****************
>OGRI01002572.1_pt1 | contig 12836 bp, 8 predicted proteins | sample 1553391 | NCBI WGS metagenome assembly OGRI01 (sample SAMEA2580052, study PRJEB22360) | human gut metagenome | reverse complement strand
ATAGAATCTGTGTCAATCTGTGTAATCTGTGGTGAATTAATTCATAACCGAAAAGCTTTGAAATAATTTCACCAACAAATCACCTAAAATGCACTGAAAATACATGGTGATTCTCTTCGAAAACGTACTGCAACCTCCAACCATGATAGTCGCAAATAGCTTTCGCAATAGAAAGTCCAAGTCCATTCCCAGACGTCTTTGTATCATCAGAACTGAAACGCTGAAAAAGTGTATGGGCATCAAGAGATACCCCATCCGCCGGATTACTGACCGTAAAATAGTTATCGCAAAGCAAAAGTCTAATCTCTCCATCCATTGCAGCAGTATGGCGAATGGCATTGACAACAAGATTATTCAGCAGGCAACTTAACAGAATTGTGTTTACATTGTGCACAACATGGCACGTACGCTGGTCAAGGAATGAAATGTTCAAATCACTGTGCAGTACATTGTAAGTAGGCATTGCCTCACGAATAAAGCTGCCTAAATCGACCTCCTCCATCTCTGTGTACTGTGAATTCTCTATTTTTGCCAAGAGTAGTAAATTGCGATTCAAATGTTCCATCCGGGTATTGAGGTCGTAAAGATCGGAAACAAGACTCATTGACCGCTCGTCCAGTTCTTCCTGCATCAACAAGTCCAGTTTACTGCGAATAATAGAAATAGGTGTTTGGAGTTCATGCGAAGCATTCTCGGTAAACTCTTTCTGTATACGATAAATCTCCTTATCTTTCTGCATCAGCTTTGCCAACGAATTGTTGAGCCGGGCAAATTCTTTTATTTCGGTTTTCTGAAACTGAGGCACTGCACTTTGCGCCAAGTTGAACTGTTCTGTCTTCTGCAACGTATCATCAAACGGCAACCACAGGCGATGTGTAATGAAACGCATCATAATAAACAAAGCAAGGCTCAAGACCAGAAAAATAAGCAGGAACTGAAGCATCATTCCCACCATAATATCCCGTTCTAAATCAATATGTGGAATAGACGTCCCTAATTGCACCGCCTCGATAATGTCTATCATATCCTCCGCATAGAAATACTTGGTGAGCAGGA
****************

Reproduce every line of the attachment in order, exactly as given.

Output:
>OGRI01002572.1_pt1 | contig 12836 bp, 8 predicted proteins | sample 1553391 | NCBI WGS metagenome assembly OGRI01 (sample SAMEA2580052, study PRJEB22360) | human gut metagenome | reverse complement strand
ATAGAATCTGTGTCAATCTGTGTAATCTGTGGTGAATTAATTCATAACCGAAAAGCTTTGAAATAATTTCACCAACAAATCACCTAAAATGCACTGAAAATACATGGTGATTCTCTTCGAAAACGTACTGCAACCTCCAACCATGATAGTCGCAAATAGCTTTCGCAATAGAAAGTCCAAGTCCATTCCCAGACGTCTTTGTATCATCAGAACTGAAACGCTGAAAAAGTGTATGGGCATCAAGAGATACCCCATCCGCCGGATTACTGACCGTAAAATAGTTATCGCAAAGCAAAAGTCTAATCTCTCCATCCATTGCAGCAGTATGGCGAATGGCATTGACAACAAGATTATTCAGCAGGCAACTTAACAGAATTGTGTTTACATTGTGCACAACATGGCACGTACGCTGGTCAAGGAATGAAATGTTCAAATCACTGTGCAGTACATTGTAAGTAGGCATTGCCTCACGAATAAAGCTGCCTAAATCGACCTCCTCCATCTCTGTGTACTGTGAATTCTCTATTTTTGCCAAGAGTAGTAAATTGCGATTCAAATGTTCCATCCGGGTATTGAGGTCGTAAAGATCGGAAACAAGACTCATTGACCGCTCGTCCAGTTCTTCCTGCATCAACAAGTCCAGTTTACTGCGAATAATAGAAATAGGTGTTTGGAGTTCATGCGAAGCATTCTCGGTAAACTCTTTCTGTATACGATAAATCTCCTTATCTTTCTGCATCAGCTTTGCCAACGAATTGTTGAGCCGGGCAAATTCTTTTATTTCGGTTTTCTGAAACTGAGGCACTGCACTTTGCGCCAAGTTGAACTGTTCTGTCTTCTGCAACGTATCATCAAACGGCAACCACAGGCGATGTGTAATGAAACGCATCATAATAAACAAAGCAAGGCTCAAGACCAGAAAAATAAGCAGGAACTGAAGCATCATTCCCACCATAATATCCCGTTCTAAATCAATATGTGGAATAGACGTCCCTAATTGCACCGCCTCGATAATGTCTATCATATCCTCCGCATAGAAATACTTGGTGAGCAGGA